Tag Archives: cape may

We Love Cape May

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We Love Cape May

Each year since we started this adventure called Road Runner Photography Tours we have held a Cape May Tour. But truth be told, Cape May was a favorite of ours long before we started Road Runner. This year Mother Nature was quite nice and provided us with good sunrises and sunsets every day of the tour. But Cape May is so much more than just sunrises and sunsets, with the shore birds, salt marshes, fishing boats, people, and the list goes on.

 

Don’t Miss Out!

Don’t Miss Out on our Early Bird Specials and Fall Tour Opportunities!

Alaskan Aurora Adventure – 15% discount expires on May 31, 2016

Current Price (with 15% discount) – $4463

Regular Price – $5250

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To learn more about and register for this trip, click here.

Davis and Canaan Valley, West Virginia – Discount expires on July 31, 2016

Current Price (with discount) – $280

Regular Price – $350

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To learn more about and register for this trip, click here.

Cape May, New Jersey

Current Price – $375

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To learn more about and register for this trip, click here.

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Cape May and the making of Lemonade

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We just finished our annual Cape May Photo Tour weekend and as usual we had a great group of talented and energetic photographers. Cape May is such a wonderful venue that even though we arrived 2 days early to scout the locations, we still did not cover all of our favorite spots!

In regard to making Lemonade. That’s a term of art that I use to illustrate how to deal with the challenges that photography can sometimes present. The shot above was our first stop with the tour group last Friday evening. The access to this point is very narrow allowing for only one photographer at a time. I needed to get my tripod in the water to get the reflection and wanted to show the shot to our clients as an example of one of the possible shots from this location. Considering that I had 10 people in line behind me, I just took a quick snap and on the back of the camera everything looked fine. When I started to process this shot I realized that while I had the foreground sharp, my depth of field was not sufficient to render the lighthouse as sharp as I would have preferred. So I used a couple of Flypaper Textures to give the shot a different feel and I think with the use of textures the importance of sharpness in the image becomes less important.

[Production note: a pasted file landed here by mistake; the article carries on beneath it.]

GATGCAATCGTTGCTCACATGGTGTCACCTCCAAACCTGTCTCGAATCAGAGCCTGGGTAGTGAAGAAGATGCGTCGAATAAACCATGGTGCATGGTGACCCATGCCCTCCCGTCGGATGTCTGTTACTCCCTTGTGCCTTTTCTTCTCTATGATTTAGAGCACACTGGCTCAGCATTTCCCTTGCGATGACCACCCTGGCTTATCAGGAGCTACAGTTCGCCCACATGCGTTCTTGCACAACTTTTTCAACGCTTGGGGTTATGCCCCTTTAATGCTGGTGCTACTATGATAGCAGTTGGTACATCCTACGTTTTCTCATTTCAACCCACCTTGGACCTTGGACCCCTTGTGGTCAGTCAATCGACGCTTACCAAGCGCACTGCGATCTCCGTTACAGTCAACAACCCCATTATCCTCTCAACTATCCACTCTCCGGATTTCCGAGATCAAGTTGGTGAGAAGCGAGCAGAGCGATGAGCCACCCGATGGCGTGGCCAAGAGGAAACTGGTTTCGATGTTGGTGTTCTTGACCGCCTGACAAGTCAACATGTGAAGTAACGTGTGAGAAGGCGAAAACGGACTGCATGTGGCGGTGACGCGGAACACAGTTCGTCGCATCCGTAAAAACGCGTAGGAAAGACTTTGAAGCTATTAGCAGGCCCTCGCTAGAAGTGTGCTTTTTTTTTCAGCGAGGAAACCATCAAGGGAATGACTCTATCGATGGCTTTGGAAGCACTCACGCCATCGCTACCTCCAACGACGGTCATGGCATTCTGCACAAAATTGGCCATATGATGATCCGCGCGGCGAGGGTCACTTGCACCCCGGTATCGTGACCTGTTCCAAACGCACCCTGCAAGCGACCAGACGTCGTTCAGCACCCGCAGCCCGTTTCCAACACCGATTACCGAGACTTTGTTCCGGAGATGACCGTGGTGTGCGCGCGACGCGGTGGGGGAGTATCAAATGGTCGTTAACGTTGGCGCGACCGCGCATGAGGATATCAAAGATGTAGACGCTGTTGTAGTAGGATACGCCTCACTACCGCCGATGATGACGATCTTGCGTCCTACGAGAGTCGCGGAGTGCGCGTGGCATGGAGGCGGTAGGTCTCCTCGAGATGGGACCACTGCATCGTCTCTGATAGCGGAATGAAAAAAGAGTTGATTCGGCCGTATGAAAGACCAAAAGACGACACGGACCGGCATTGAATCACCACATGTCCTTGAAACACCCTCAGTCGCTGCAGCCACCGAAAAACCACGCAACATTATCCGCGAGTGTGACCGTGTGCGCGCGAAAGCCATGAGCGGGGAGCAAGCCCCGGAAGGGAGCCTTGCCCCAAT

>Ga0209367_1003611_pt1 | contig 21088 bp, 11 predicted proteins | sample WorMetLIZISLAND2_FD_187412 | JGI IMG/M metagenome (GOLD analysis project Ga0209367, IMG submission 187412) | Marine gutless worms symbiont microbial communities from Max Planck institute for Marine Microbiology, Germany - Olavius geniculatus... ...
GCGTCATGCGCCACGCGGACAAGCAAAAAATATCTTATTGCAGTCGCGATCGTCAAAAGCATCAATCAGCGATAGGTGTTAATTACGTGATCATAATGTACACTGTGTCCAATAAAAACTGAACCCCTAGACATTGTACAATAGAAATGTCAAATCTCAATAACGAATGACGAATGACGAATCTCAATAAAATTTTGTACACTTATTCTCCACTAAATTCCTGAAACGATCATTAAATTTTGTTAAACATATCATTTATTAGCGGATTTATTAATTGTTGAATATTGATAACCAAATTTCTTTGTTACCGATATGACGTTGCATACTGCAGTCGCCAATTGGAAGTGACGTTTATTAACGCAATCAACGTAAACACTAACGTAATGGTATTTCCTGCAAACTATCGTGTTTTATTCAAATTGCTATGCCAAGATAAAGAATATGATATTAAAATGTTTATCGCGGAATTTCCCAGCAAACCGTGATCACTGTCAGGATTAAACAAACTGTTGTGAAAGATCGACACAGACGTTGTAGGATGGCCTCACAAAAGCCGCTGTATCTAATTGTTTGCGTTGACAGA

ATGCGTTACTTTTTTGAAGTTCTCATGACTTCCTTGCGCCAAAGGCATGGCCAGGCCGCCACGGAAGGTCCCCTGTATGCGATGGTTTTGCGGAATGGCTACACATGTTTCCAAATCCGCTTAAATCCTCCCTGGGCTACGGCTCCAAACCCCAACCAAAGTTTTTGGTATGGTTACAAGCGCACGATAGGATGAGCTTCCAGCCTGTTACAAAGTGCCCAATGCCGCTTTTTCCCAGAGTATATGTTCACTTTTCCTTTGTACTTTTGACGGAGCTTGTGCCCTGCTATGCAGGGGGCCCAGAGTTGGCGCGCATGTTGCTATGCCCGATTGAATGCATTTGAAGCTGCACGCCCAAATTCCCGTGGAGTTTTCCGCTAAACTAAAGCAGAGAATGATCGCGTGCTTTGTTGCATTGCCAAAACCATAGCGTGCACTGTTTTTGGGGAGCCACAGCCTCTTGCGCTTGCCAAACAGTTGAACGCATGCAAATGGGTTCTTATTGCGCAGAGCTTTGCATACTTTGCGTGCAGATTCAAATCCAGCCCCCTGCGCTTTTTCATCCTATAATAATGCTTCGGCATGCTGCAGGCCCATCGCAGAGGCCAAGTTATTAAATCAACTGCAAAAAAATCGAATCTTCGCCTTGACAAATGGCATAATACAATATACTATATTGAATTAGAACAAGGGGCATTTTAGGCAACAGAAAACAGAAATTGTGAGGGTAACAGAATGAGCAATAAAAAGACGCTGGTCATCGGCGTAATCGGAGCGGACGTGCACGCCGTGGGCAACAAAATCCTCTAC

I also use and recommend the plugin “Dirty Pictures” from Totally Rad Software for managing and working with Textures in Photoshop.

We are planning to do our annual Cape May Weekend next year a littler earlier so we can photograph the iconic Cape May Boats that line the beach! Registration is open and it’s not too early to secure your spot on this tour… . If you want to keep up with all things Road Runner, please join our Meetup and our Mailing List (on the right side of this page).

Creating a Sense of Motion with Long Exposures

Long exposure images can create an almost surreal effect, evoking emotional responses, such as calm, peacefulness, and even angst, depending on the image. Creating these images can be a challenge and generally requires certain gear, such as a sturdy tripod, a camera body that has a bulb setting, various types of filters to reduce the amount of light hitting the camera’s sensor in order to lengthen the shutter speed and show motion in the image, and the right setting (environment).

The best long exposure images are created when capturing moving water or clouds, as these subjects convey movement in an otherwise still environment.

So, let’s chat about the gear and look at some examples of long exposure images.

The images that follow were taken on different trips, literally from coast-to-coast and were taken with either a variable stop filter or a 15-stop filter, as noted. I use Singh-Ray filters, but there are many options on the market. So you can find the one(s) that work best for you. If you are interested in Singh-Ray filters, you can get a 10% discount by using ROADRUNNER10 for a discount code.

For this image, I used variable stop filter to extend the shutter time to just over 66 seconds. This allowed me to capture the movement of the clouds, while creating a plane of glass on the ocean’s surface. I chose a variable stop filter, because the variability allowed me get just the right amount of exposure reduction to meet the needs of the environment. In this case, the heavy overcast would not have been conducive to using my 15 stop filter, which is actually best used on bright sunny days with big puffy cumulous clouds.